Given that interest rates are likely to rise, shouldn’t NoLoad FundX’s bond portfolio have more exposure to short-term bonds, floating-rate funds or Treasuries?
NoLoad FundX Answer:
We recognize that with rates at historic lows, they have to rise eventually, but we don’t think anyone can accurately predict when rates will rise or how rising rates will affect bonds. Remember that interest rates rise for different reasons (inflation, defaults) and in different ways (gradually, sharply), and higher rates don’t affect all bonds in the same way. High-yield bonds, for example, may be able to cushion a gradual increase in rates, but they’d be hurt if rates rose sharply or defaults increased.
We invest our fixed income portfolios based on what we can observe today and reassess our observations every month. This way, we’re able to take advantage of what’s doing well now, and we’re also led to change our portfolios as market conditions change.
We don’t think investors have to accept the low returns of short-term bonds at this point. Those who moved their bond portfolios into very short-term bonds four years ago because they feared rising rates have missed out on some good gains in the last few years.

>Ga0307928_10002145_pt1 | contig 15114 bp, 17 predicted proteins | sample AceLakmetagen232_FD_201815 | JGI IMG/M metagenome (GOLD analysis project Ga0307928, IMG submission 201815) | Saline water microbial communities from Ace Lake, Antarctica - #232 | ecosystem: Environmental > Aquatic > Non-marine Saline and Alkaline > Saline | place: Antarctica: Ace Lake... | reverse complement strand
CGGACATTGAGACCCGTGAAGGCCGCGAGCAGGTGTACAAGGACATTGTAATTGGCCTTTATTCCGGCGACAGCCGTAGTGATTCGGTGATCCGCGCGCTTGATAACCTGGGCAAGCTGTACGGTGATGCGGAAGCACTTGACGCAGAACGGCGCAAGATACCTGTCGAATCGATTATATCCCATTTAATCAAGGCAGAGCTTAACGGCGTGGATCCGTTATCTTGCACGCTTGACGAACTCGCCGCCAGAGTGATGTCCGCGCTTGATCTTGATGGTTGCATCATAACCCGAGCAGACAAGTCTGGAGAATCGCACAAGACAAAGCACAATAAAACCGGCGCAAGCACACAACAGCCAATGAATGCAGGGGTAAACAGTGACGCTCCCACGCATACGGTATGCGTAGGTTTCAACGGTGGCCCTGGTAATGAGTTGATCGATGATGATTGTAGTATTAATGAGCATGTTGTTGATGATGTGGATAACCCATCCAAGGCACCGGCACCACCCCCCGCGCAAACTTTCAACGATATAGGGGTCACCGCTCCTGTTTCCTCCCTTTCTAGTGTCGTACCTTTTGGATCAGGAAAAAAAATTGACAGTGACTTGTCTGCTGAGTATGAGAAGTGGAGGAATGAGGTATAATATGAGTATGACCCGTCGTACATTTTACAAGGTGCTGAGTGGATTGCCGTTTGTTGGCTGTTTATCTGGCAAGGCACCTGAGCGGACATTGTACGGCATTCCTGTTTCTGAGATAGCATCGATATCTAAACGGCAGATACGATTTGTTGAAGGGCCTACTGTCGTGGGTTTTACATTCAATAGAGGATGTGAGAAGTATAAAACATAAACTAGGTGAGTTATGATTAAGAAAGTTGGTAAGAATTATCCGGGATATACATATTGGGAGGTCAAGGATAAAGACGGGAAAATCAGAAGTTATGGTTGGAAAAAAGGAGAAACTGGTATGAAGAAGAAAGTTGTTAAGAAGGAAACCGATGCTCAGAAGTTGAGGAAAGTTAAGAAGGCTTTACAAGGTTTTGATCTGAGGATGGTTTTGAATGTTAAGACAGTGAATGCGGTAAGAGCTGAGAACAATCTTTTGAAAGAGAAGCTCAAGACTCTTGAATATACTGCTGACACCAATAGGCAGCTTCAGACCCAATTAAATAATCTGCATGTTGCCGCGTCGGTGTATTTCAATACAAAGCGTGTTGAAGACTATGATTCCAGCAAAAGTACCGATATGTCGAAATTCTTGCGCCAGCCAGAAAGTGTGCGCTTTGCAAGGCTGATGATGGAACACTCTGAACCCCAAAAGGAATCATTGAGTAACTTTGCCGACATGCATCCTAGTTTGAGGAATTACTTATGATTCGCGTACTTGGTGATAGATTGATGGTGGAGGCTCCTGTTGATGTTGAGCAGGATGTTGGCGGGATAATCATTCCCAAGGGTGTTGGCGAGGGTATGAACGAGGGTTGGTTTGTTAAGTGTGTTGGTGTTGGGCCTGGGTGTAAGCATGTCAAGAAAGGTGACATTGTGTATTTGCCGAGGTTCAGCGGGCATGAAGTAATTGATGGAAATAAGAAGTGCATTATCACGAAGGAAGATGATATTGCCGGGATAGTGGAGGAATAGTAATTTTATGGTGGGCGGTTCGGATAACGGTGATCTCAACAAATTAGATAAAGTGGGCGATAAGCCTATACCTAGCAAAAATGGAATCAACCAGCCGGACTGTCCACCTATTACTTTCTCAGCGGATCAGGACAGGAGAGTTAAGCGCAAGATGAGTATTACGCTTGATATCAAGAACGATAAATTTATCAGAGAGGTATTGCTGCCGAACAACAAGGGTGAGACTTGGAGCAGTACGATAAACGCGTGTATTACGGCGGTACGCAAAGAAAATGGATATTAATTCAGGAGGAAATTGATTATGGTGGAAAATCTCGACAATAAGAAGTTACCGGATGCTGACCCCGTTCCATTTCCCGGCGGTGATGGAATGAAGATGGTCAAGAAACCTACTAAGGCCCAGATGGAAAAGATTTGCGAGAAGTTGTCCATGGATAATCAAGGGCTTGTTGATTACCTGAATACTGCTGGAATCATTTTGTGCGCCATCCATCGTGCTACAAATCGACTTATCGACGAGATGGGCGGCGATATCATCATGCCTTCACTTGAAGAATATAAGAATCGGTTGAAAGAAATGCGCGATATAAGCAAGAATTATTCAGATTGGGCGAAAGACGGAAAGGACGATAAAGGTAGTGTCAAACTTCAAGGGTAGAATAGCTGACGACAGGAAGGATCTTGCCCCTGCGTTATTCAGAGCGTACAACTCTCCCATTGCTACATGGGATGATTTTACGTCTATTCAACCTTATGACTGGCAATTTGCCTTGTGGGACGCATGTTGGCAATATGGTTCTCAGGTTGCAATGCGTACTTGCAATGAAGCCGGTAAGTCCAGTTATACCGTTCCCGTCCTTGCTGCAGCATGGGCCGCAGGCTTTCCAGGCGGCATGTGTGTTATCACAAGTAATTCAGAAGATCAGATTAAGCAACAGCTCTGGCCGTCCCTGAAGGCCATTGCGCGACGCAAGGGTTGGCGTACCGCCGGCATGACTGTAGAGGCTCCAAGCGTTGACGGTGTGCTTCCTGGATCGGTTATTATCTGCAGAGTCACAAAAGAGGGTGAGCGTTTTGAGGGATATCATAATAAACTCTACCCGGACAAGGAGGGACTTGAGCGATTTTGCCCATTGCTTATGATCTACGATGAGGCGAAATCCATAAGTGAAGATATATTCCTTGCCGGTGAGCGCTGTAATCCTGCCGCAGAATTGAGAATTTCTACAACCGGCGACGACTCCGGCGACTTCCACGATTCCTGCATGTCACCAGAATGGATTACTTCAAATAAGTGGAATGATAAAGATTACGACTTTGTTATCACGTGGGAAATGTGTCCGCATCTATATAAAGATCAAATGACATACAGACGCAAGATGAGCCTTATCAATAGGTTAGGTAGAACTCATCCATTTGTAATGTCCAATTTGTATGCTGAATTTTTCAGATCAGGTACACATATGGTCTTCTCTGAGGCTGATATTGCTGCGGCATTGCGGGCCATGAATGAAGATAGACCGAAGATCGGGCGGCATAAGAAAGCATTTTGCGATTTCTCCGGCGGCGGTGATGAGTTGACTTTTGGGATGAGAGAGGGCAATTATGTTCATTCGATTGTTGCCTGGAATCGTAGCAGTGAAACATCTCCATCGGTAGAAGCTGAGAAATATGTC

Investors who turned to floating-rate funds in 2013 as rates inched up have been only modestly rewarded. While floating-rate funds can do well when rates rise (they were a good option when rates rose modestly before the 2008 credit crisis, for example), they may not be a great option in the next rate increase. These funds typically invest in low-quality bonds or bank loans made to companies whose credit quality is rated below-investment-grade. Currently they’re not providing investors with much reward in exchange for this credit risk. A better bet has been high-yield bonds, which also invest in low quality bonds, but because they are not adjustable, they have higher coupons, or payout rates.
Treasury bonds are seen by many as the ultimate low-risk investment, but they have risks of their own. With such low coupons, they are very susceptible to interest rates, and the longer the maturity, the more volatile they are. In March 2014, for example, when the yield on the 10-year Treasury rose a mere seven basis points (from 2.66% to 2.73%), iShares Barclays 7-10 Year Treasury ETF lost 0.77% of its value.